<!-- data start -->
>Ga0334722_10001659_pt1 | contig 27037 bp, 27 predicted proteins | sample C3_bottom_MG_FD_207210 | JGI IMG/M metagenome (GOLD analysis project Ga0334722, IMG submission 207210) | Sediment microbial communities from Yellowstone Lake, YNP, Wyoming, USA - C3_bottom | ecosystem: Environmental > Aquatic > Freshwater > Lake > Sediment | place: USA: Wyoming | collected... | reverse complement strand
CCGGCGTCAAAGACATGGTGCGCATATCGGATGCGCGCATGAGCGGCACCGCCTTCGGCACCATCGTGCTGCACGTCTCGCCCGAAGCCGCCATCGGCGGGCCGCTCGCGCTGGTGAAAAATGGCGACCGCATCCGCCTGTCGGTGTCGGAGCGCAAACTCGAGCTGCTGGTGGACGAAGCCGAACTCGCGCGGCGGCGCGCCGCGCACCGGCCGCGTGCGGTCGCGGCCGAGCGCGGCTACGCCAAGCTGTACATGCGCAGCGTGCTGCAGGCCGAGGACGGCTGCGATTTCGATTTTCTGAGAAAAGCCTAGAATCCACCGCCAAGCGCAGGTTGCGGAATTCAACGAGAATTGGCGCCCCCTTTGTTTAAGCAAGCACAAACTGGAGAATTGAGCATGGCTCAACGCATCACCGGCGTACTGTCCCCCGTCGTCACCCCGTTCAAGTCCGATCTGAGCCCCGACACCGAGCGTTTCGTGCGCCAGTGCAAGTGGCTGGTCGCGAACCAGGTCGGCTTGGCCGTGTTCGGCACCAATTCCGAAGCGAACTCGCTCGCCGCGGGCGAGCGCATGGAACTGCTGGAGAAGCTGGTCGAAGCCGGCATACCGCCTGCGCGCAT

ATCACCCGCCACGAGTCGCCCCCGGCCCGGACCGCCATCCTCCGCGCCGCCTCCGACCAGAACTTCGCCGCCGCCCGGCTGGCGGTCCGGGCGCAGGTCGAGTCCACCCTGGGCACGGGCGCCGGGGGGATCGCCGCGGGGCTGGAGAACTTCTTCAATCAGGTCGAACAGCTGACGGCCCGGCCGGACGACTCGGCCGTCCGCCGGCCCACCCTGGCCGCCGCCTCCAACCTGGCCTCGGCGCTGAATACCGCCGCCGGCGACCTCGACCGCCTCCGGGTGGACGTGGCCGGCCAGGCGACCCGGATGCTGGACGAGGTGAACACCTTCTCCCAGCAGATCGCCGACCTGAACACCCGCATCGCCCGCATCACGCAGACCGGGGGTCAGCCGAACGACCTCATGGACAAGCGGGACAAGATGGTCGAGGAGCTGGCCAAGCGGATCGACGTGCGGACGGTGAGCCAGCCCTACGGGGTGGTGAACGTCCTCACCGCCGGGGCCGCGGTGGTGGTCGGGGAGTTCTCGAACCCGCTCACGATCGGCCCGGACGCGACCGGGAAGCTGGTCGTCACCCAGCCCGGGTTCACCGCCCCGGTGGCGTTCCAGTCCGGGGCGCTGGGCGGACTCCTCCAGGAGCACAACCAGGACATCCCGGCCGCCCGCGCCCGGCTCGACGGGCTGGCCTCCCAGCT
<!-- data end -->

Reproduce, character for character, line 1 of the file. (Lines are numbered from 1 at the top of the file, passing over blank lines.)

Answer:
>Ga0334722_10001659_pt1 | contig 27037 bp, 27 predicted proteins | sample C3_bottom_MG_FD_207210 | JGI IMG/M metagenome (GOLD analysis project Ga0334722, IMG submission 207210) | Sediment microbial communities from Yellowstone Lake, YNP, Wyoming, USA - C3_bottom | ecosystem: Environmental > Aquatic > Freshwater > Lake > Sediment | place: USA: Wyoming | collected... | reverse complement strand